The other thing is this: I agree with the author that “trauma” has become close to a precious thing in recent years, with things which in my generation would have been tough things a kid had to learn to live with, such as not making the baseball team, being classed as trauma. This does a terrible disservice to children who have been genuinely traumatized. If he is unfamiliar with it, the author of this article would be helped in understanding the range of childhood trauma, and its capacity to mar or destroy a child’s adult life, if he were to search out information about The ACE Study.

    1. My wife grew up with ADHD. The issue isn’t whether or not it is real, but rather how we actually perceive it. We treat it as an aberration rather than a type of person. My wife is a nurse. In her field, having the ability to jump from thing to thing is an asset that makes her extremely valuable. That ADHD is a part of who she is, not a disease to be wiped out.

      Surely the solution to ADD or ADHD isn’t to just drug them up their whole lives. All that does is make something that should be intolerable for them tolerable. Instead, let them experience the discomfort of having to sit for hours a day so they learn that they can’t stand to do it so they choose a career that they can actually stand.

      1. My son and I have ADD.

        Most medical professionals we work with have moved past the old approach of
        “here are drugs and therapy so you feel better”

        And instead say

        “You still have responsibilities; here are some strategies (and medications) to help you fulfil your obligations”

        The church needs to catch up with that thinking.

        Thank you for this article Ben, I found it very helpful.

  2. It may be a coincidence, but I think I have observed the distorted Christology that Mark Jones and Sinclair Ferguson associate with antinomianism. More specifically, I see a strong emphasis on Jesus’ deity at the expense of His humanity. This lop-sided Jesus leads to a “let’s pull up our lawn chairs and watch Jesus fly around in His Superman outfit; must be nice to have all those super powers.” The scriptures become mere entertainment instead of instruction; the result is “a form of godliness,” but the power–the power of His command over our daily behavior–is tacitly denied. Peacemaking and spiritual warfare–personal applications–are topics carefully avoided. It’s a fashionable kind of crypto-rebellion. I see it in the actions of church elders, both ruling and teaching, of the PCA–from my local churches and Presbytery all the way up to the SJC.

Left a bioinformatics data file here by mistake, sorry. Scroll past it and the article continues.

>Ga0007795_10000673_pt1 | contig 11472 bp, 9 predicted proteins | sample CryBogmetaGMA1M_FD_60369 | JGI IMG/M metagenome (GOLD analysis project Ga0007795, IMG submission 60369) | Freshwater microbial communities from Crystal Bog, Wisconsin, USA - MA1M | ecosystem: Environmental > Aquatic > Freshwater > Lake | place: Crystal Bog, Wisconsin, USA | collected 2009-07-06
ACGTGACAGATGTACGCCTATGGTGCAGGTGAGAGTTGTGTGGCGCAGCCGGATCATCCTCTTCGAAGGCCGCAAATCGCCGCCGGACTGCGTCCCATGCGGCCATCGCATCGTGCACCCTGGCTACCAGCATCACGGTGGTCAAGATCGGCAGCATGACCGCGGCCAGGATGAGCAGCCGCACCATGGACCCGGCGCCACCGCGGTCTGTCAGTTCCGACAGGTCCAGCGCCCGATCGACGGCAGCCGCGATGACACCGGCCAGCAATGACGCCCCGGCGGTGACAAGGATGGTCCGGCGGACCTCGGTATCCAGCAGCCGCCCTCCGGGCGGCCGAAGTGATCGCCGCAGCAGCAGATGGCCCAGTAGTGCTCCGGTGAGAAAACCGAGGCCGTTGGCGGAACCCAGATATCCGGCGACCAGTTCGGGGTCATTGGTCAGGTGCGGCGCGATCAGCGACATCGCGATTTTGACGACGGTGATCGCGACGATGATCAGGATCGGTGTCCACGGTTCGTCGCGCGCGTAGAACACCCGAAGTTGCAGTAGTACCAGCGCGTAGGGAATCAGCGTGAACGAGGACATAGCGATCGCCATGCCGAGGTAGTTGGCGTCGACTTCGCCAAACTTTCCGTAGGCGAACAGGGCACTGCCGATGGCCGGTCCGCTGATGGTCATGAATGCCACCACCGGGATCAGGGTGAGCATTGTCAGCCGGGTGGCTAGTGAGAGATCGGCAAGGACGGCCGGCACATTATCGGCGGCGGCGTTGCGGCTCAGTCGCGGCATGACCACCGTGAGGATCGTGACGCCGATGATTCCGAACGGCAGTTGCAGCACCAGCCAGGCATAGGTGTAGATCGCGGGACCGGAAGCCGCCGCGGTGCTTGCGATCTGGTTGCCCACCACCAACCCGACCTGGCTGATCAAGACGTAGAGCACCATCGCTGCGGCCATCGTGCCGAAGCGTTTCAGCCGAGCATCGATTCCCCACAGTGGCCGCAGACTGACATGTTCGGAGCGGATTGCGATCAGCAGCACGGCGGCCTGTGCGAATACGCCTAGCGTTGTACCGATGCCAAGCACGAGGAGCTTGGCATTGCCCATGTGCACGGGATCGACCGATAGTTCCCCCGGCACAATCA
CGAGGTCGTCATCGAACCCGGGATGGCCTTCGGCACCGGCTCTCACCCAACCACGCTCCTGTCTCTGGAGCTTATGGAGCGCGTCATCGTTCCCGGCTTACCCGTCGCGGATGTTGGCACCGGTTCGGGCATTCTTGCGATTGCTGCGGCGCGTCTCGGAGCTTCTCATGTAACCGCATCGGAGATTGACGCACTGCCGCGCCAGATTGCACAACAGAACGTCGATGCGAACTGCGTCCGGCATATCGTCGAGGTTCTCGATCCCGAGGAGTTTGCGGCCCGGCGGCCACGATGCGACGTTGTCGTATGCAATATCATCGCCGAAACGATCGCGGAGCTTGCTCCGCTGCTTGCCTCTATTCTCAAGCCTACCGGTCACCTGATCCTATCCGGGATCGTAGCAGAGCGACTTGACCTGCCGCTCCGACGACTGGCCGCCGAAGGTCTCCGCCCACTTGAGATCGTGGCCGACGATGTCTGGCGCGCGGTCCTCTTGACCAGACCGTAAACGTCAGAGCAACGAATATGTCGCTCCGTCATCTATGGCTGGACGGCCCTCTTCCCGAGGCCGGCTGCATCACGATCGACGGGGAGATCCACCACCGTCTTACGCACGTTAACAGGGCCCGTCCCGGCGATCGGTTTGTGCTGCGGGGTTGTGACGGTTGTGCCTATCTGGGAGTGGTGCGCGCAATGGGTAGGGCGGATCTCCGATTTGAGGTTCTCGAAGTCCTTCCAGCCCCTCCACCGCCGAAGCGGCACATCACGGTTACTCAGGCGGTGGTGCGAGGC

3. Your first example of antinomialism seems to be a bit of a strawman. Do you have any examples? I’ve never heard teaching like that.

    Otherwise I agree with what you said. But therapy isn’t worthless. Mental health is important. Trauma is real. I think it is important to highlight how therapy has value — as well as how it can lead people astray.

  4. My son and I have ADD.

    Most medical professionals we work with have moved past the old approach of
    “here are drugs and therapy so you feel better”

    And instead say

    “You still have responsibilities; here are some strategies (and medications) to help you fulfil your obligations”

    The church needs to catch up with that thinking.

    Thank you for this article Ben, I found it very helpful.